With the assistance of renowned public relations consultancy, BBS PR, the Division has developed a comprehensive strategy that will hopefully deliver Queensland optometry patients with the same level of therapeutic service available in most Australian states and territories, including New South Wales, Victoria, Tasmania, South Australia and the Northern Territory. Missing from the ‘Victorian List’, which was publicly promised by then Health Minister Edmond on ANZAC Day 2003, are topical glaucoma eye drops and two, topical uveitis eye drops.
The centre piece to our campaign is a relentless series of visits to the state’s 89 MP’s, and other candidates, by many of the Division’s 900 members. Indeed many of those visits have already occurred. On both side of politics it is clear that there is bipartisan support for Queensland optometry patients to enjoy the same level of therapeutic service afforded to the rest of the country. Some 87 Labor candidates, an equal number of LNP (Liberal National Party) candidates, and a few independents will be sending that same message to the dissenting two, namely Premier Bligh and Health Minister Robertson. Perhaps this time the weight of numbers will prevail, …perhaps.
Patients, optometry students, optometrists and support agencies are starting to fax the first of thousands of letters to both the Premier and Health Minister asking for “a fair go for Queensland optometry patients”.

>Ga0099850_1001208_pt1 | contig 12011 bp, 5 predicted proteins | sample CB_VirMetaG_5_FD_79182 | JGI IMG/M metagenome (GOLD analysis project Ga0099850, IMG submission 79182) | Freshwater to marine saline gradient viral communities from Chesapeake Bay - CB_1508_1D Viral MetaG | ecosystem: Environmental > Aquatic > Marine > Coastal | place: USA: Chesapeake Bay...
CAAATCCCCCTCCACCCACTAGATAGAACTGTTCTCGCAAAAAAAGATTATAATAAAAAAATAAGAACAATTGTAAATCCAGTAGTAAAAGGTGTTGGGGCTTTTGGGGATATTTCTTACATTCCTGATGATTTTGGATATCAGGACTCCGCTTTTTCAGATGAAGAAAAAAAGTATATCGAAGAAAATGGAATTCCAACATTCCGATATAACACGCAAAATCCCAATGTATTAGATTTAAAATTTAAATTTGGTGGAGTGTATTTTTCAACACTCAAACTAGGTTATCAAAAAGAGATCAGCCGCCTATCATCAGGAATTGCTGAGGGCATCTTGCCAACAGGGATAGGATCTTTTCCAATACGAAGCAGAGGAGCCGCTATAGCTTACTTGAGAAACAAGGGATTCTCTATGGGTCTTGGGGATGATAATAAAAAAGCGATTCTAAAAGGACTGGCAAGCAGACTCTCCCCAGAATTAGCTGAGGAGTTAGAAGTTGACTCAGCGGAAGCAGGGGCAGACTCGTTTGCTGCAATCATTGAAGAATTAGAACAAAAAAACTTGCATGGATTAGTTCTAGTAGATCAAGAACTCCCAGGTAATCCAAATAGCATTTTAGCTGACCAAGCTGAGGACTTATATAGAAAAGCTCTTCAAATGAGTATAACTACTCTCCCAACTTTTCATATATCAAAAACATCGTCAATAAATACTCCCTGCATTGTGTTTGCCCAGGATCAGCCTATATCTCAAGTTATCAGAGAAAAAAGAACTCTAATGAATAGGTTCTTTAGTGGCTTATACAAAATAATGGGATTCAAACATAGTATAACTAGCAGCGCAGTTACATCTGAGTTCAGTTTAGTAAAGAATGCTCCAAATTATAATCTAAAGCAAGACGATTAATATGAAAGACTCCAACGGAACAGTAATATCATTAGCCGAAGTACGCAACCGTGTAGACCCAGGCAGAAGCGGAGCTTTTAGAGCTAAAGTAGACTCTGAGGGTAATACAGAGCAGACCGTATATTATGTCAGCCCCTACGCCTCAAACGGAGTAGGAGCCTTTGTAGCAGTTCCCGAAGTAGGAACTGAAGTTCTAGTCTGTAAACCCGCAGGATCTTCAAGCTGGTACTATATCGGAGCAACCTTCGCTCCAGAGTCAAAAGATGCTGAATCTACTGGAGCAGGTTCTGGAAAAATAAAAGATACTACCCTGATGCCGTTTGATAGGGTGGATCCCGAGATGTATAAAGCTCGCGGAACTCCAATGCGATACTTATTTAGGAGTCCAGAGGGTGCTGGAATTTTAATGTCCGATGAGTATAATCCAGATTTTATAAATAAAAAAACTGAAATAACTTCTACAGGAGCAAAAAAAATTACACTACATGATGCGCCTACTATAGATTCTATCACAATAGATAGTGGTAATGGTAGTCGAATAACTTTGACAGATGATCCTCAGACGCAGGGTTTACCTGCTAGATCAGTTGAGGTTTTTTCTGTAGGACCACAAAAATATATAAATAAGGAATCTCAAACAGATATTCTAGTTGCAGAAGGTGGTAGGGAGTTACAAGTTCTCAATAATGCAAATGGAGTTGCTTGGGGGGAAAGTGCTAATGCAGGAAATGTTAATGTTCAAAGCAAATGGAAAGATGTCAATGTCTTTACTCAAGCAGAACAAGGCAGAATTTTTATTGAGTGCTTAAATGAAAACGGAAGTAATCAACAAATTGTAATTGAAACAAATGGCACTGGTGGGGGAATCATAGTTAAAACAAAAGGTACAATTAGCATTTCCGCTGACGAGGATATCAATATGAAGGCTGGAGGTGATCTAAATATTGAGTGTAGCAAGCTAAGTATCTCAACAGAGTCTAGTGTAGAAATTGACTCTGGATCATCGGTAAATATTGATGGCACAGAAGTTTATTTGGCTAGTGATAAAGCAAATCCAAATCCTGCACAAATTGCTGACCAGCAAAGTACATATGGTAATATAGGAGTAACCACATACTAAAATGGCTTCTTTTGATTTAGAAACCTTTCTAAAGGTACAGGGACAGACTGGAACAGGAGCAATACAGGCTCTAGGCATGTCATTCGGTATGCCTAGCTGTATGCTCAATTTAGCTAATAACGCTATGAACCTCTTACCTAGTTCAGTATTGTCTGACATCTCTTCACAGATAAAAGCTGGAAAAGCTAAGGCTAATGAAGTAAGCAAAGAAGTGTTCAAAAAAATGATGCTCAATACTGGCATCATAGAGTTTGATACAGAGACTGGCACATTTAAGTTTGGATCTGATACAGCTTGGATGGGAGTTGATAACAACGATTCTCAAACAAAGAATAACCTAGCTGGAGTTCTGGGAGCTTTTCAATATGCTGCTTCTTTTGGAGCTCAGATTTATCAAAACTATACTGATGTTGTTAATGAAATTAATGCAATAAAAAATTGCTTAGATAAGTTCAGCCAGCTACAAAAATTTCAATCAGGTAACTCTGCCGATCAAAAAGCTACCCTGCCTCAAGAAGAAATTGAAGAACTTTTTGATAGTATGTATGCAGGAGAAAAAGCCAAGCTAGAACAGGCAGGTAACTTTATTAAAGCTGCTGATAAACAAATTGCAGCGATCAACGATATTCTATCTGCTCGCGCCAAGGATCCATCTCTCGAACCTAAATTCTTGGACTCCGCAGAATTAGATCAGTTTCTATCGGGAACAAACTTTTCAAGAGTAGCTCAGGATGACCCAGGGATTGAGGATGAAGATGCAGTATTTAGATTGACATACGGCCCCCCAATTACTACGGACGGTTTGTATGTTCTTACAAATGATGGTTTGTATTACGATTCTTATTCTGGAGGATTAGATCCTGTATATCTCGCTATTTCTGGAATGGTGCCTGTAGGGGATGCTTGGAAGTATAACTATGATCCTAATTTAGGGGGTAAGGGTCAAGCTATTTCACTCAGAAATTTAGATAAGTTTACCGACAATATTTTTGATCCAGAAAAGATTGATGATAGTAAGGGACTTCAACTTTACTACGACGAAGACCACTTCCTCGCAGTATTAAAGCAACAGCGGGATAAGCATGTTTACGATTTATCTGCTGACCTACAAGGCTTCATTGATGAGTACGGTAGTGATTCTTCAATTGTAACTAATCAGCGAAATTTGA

It is sad that the Division has to spend so much time on this long overdue issue when it could just as easily be working on other worthwhile initiatives with government including public hospital waiting lists reduction, remote and indigenous health and diabetes. In Queensland, though, that’s the way it is… Greg Johnson
Glaucoma Co-management Gets Underway In Tasmania
Tasmanian Optometrists, who are currently therapeutically endorsed, will soon be prescribing 13 anti-glaucoma Class 1 medications under co-management protocols similar to those approved in New South Wales. Changes to permit therapeutically endorsed optometrists in Tasmania to prescribe the medications and co-manage in conjunction with ophthalmologists became law when amending regulations were gazetted in November 2008.
The Optometrists Registration Board of Tasmania approved CPD courses which were conducted last month. Tasmanian President, Tim Powell, was delighted with the panel of lecturers who were engaged for the course. Tasmanian ophthalmologists Dr. Paul McCartney and Dr. Brendan Vote lectured in Hobart and Launceston respectively. Dr. Philip Anderton, Senior Visiting Fellow at the University of NSW’s Faculty of Optometry and Vision Science, Ian Douglas, President of the Victorian College of Optometry Council and a independent optometrist who has had experience in co-management of glaucoma patients at his practice in Hampton and Dr. Joan Portello, O.D., M.P.H., M.S., F.A.A.O, a lecturer from SUNY, State College of Optometry in New York. Dr. Portello lectured at the previous therapeutic qualifying courses held in Tasmania.